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US presidential candidate Ben Carson has canceled his Africa trip

AP Photo/John Locher
Ben Carson at this week’s Republican primary presidential debate.
Published This article is more than 2 years old.

Republican presidential candidate Ben Carson has scrapped a planned trip to Africa, which he trumpeted just a few days ago as a chance to explore what he called his ancestral roots in Kenya.

Carson cited “security” concerns, but it’s possible his plunging poll numbers led him to pull the plug on the visit planned for the week after Christmas.

The highlight of his trip was a visit to Kenya. The celebrated neurosurgeon says his ancestors were members of the nomadic Turkana tribe in the East African nation.

“I’ve had that all traced back,” Carson told radio host Hugh Hewitt.

However some Kenyans questioned that claim since very few African-Americans trace their roots to East Africa. Carson also raised eyebrows by claiming the Turkana live along the border with Tanzania, when they actually live in the north of Kenya near the Ethiopian frontier.

Carson’s campaign team did not respond to several Quartz’s emails asking for more detail about the candidate’s African ancestry.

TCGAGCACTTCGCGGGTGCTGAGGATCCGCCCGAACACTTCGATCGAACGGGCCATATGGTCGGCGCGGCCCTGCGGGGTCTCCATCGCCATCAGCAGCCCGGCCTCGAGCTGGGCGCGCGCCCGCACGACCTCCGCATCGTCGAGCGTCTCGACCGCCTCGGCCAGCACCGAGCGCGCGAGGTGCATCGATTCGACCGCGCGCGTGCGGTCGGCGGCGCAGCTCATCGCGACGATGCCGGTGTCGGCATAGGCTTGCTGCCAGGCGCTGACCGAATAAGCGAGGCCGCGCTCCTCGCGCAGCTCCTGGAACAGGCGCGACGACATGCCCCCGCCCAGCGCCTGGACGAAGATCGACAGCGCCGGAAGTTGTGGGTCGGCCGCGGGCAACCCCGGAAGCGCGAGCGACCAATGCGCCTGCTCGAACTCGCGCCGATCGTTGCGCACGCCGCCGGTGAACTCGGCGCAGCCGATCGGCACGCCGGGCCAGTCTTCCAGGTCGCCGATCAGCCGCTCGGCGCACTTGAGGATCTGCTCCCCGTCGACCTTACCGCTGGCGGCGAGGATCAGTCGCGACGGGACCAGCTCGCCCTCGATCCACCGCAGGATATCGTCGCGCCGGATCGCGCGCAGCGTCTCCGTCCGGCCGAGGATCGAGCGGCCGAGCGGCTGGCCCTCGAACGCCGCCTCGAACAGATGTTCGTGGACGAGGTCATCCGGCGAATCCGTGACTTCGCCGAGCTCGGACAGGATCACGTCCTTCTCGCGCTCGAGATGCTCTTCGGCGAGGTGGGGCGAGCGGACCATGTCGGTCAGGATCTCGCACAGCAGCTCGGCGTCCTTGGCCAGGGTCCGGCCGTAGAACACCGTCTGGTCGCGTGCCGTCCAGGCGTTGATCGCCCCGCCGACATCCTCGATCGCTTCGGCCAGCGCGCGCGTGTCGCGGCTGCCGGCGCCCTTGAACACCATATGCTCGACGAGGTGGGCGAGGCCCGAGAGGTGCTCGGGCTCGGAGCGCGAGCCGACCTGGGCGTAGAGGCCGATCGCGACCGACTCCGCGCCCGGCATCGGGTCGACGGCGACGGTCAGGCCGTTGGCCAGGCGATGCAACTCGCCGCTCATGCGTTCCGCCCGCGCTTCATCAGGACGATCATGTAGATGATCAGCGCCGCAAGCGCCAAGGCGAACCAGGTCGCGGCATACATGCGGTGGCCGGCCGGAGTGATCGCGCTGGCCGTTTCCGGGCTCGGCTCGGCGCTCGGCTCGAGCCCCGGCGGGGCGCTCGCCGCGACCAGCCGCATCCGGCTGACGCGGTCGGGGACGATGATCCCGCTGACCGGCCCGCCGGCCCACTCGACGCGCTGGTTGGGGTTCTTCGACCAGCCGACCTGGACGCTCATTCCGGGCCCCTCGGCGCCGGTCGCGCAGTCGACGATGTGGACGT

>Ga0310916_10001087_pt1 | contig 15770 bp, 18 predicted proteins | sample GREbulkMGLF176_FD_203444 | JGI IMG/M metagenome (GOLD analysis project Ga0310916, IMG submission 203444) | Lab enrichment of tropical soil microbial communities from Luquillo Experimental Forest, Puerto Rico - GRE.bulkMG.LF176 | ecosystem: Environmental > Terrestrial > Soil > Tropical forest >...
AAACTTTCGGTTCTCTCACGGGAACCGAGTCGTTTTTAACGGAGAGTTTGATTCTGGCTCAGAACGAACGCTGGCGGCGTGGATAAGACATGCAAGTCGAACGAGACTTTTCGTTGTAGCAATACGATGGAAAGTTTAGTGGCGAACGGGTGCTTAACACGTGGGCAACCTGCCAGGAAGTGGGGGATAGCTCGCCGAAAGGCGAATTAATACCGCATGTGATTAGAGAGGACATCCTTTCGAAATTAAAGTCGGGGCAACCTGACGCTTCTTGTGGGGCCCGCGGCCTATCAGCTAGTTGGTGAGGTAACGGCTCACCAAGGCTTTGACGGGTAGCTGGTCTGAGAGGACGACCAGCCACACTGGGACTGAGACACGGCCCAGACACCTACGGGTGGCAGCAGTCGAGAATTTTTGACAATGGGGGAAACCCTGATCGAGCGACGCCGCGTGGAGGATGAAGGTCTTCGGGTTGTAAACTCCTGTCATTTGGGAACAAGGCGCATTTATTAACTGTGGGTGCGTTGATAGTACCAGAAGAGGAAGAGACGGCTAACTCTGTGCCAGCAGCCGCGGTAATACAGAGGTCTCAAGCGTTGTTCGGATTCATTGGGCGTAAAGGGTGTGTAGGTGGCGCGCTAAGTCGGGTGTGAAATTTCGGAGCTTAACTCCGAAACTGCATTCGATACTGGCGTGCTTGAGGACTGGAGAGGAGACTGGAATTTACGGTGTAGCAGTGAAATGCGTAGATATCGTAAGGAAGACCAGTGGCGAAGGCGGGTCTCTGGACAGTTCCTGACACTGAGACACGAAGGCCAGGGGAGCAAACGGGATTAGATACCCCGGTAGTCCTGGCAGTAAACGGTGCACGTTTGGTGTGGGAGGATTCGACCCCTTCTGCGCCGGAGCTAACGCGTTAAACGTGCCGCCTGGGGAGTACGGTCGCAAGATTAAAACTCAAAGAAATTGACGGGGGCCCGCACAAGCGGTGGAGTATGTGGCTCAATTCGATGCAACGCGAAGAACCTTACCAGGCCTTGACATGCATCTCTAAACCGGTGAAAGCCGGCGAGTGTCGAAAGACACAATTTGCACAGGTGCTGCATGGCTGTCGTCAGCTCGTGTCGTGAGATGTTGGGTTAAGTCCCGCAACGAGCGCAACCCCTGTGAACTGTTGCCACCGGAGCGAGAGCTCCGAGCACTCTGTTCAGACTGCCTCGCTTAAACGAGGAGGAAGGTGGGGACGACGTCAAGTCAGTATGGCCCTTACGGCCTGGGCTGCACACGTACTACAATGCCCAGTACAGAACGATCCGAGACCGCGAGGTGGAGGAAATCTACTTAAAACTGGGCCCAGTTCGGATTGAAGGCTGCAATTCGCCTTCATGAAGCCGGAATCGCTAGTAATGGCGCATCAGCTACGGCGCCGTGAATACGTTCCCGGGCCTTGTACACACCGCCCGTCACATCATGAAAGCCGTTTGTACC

Carson also planned to visit Zambia, where he hoped to visit with Joseph and Luka Banda, conjoined twins that he helped separate in a celebrated operation.

He also was expected to make a stop in Nigeria, where he hoped to burnish his foreign policy credentials by exploring the governement’s battle against Islamist Boko Haram rebels. He also wanted to visit a medical school that is named after him.

Carson also cancelled an unrelated trip to Israel that was scheduled for early January.
Little known outside of evangelical conservative circles, Carson burst into the top rank of the crowded COP presidential field with a potent appeal to Christian conservatives who are particularly likely to participate in the crucial first-in-the-nation Iowa caucuses on Feb. 1

In recent weeks, Carson, a member of the Seventh-Day Adventist church, has fallen back into the pack amid questions about his temperament and lack of political, foreign policy or decision making experience.

He also raised eyebrows with odd claims, like his assertion that the Egyptian pyramids were used to store grain. They were actually built as elaborate tombs for the pharaohs.

Carson garnered just 11% in a recent national poll, and has also lost ground in Iowa to Sen. Ted Cruz, who is targeting the same pool of evangelical conservative voters.

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